U.S. SECURITIES AND EXCHANGE COMMISSION
Litigation Release No. 21300 / November 16, 2009
Accounting and Auditing Release No. 3069 / November 16, 2009
Securities and Exchange Commission v. Bancinsurance Corporation and John S. Sokol, Civil Action No. 1:09-CV-02155 (D.D.C.) (November 16, 2009)
SEC Charges Bancinsurance Corporation and its Senior Executive with Securities Fraud
The Securities and Exchange Commission today filed a settled civil injunctive action against Ohio insurance company Bancinsurance Corporation ("Bancinsurance" or the "Company"), and its chief executive officer, John S. Sokol ("Sokol"), charging them with securities fraud and other violations of the federal securities laws. The Commission's complaint alleges that Bancinsurance failed to account properly for more than $2 million of reinsurance claims, and that Sokol-Bancinsurance's president at the time-failed to ensure that the Company's principal financial officer or its external auditors were informed of the claims. As a result, the Company's financial condition in its Form 10-K for fiscal year 2003 and its Form 10-Q for the first quarter of fiscal year 2004 was materially misstated. Sokol agreed to pay a $60,000 civil penalty, and both Bancinsurance and Sokol agreed to be permanently enjoined from violating the antifraud and other provisions of the federal securities laws.
The complaint alleges: During the period 2001 through 2004, Bancinsurance participated in a bail and immigration bond program (the "Program") as a reinsurer. On or before March 11, 2004, shortly before Bancinsurance filed its Form 10-K for the fiscal year 2003, Bancinsurance and Sokol were notified that the Company would receive more than $1 million in reinsurance claims under the Program. Sokol understood, or was reckless in not understanding, that these claims represented 2003 losses and therefore were required to be reflected in Bancinsurance's fiscal 2003 financial statements. Sokol failed to ensure that the Company's principal financial officer or its external auditors were informed of the claims. As a result, the claims were not properly recorded in the Company's books and records, which caused Bancinsurance's 2003 financial statements to materially understate the Company's expenses and loss reserves.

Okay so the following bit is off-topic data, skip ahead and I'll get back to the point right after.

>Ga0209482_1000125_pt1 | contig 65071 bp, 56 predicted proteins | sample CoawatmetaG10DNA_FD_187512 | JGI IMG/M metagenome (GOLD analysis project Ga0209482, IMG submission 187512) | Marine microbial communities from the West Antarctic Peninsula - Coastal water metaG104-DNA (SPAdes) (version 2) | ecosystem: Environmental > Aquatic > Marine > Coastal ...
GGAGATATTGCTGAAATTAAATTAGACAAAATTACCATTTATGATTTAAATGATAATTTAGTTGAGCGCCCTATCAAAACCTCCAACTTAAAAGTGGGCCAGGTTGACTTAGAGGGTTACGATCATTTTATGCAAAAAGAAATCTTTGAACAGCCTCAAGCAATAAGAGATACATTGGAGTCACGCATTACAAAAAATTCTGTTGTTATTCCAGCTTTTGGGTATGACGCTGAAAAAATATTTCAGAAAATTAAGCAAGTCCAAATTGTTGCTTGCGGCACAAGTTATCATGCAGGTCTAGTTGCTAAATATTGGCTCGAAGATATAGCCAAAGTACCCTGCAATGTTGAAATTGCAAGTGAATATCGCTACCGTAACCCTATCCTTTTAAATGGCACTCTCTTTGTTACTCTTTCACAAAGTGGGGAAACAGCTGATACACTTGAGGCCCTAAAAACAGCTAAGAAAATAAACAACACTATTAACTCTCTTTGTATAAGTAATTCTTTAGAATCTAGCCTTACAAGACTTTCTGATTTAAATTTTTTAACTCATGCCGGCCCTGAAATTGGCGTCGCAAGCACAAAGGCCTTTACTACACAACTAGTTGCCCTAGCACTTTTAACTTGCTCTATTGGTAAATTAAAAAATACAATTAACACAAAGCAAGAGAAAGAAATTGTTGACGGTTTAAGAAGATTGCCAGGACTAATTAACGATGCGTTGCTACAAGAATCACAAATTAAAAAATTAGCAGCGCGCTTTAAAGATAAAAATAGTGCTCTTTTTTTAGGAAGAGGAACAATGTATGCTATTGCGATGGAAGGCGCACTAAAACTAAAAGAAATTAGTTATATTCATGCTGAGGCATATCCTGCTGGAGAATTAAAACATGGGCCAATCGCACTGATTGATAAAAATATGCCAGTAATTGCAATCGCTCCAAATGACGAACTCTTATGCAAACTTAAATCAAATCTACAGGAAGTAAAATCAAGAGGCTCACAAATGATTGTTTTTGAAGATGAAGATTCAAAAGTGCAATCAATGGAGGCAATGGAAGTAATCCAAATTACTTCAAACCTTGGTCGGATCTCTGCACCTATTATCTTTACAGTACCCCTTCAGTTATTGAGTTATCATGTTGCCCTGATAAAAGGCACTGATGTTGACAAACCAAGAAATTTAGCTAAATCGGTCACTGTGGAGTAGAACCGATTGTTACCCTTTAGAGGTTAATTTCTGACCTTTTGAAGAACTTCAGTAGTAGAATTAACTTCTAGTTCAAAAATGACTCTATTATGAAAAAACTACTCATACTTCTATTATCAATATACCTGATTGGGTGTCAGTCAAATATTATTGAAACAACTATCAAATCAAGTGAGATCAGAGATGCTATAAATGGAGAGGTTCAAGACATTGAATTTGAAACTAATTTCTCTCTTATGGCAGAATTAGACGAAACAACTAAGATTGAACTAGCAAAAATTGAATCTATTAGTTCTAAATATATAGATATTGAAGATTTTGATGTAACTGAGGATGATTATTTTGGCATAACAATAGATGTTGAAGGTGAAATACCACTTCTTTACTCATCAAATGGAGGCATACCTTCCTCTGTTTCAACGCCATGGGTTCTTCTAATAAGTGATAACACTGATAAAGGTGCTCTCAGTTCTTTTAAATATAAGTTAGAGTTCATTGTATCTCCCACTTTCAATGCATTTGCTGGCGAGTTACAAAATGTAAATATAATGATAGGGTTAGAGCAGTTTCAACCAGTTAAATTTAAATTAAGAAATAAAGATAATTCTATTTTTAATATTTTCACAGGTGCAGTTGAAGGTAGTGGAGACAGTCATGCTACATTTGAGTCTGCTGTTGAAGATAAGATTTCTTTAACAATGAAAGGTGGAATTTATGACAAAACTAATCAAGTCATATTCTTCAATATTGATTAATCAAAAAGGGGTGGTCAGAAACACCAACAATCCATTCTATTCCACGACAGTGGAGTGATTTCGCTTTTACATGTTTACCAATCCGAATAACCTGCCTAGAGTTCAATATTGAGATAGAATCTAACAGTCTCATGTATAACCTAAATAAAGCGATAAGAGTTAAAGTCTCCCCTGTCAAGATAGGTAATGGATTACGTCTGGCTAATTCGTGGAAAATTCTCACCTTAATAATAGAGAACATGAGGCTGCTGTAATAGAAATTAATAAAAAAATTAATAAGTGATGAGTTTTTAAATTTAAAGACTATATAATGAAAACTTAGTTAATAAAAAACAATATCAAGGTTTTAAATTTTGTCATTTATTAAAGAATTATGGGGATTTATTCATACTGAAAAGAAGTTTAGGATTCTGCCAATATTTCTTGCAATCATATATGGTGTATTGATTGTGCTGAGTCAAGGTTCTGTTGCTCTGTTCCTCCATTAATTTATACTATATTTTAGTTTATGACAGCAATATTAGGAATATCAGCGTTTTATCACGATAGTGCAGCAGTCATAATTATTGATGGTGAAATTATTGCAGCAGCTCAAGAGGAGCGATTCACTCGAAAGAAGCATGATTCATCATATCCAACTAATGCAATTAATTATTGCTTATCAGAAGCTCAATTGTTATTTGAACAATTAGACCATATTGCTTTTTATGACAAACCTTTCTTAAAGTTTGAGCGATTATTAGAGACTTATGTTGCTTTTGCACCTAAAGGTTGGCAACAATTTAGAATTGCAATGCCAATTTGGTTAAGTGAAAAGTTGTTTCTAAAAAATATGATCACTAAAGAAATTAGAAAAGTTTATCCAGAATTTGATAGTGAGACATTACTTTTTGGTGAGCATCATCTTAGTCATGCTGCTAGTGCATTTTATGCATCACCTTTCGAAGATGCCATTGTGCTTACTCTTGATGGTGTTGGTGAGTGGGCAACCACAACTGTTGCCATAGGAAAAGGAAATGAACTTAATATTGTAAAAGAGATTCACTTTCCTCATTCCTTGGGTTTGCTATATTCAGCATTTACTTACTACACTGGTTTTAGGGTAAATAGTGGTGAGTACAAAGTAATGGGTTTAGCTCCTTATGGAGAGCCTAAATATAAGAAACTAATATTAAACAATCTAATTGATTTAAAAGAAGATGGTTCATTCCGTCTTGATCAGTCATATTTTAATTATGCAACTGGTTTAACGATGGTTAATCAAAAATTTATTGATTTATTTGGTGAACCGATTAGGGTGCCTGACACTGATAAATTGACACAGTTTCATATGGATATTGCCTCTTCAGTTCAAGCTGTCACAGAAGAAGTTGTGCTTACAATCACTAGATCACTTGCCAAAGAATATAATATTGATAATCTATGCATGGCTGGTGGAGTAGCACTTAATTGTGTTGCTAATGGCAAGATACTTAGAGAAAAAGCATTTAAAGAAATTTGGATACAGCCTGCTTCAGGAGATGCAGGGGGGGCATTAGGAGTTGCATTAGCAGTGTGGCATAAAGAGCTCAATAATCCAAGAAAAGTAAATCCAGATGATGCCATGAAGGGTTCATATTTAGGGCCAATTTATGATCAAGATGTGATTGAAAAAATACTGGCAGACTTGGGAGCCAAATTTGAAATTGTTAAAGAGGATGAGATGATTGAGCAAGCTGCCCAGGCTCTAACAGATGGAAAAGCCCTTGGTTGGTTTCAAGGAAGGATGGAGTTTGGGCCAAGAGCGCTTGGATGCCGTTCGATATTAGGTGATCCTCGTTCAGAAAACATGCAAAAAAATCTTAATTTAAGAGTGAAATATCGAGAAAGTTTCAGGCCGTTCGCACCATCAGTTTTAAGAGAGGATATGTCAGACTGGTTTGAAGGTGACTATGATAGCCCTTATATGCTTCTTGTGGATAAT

The complaint further alleges: On or about March 25, 2004, Bancinsurance received invoices for more than $1 million in additional claims. Sokol understood, or was reckless in not understanding, that these claims were required to be included in Bancinsurance's financial statements filed with its Form 10-Q for the quarter ended March 31, 2004. Sokol again failed to ensure that Bancinsurance's principal financial officers or its external auditors were informed of the claims. As a result, the claims were not properly recorded in Bancinsurance's books and records, which caused its financial statements for that quarter to materially understate the Company's expenses.
Without admitting or denying the complaint's allegations, Bancinsurance agreed to be enjoined from violating Sections 10(b),13(a), 13(b)(2)(A), and 13(b)(2)(B) of the Securities Exchange Act of 1934 ("Exchange Act") and Exchange Act Rules 10b-5, 12b-20, 13a-1, and 13a-13. Without admitting or denying the complaint's allegations, Sokol agreed to be enjoined from violating Exchange Act Sections 10(b) and 13(b)(5), and Exchange Act Rules 10b-5, 13b2-1, and 13b2-2; and from aiding and abetting violations of Exchange Act Sections 13(a), 13(b)(2)(A), and 13(b)(2)(B), and Exchange Act Rules 12b-20, 13a-1, and 13a-13.
The Commission's settlements with Bancinsurance and Sokol are subject to the approval of the U.S. District Court for the District of Columbia.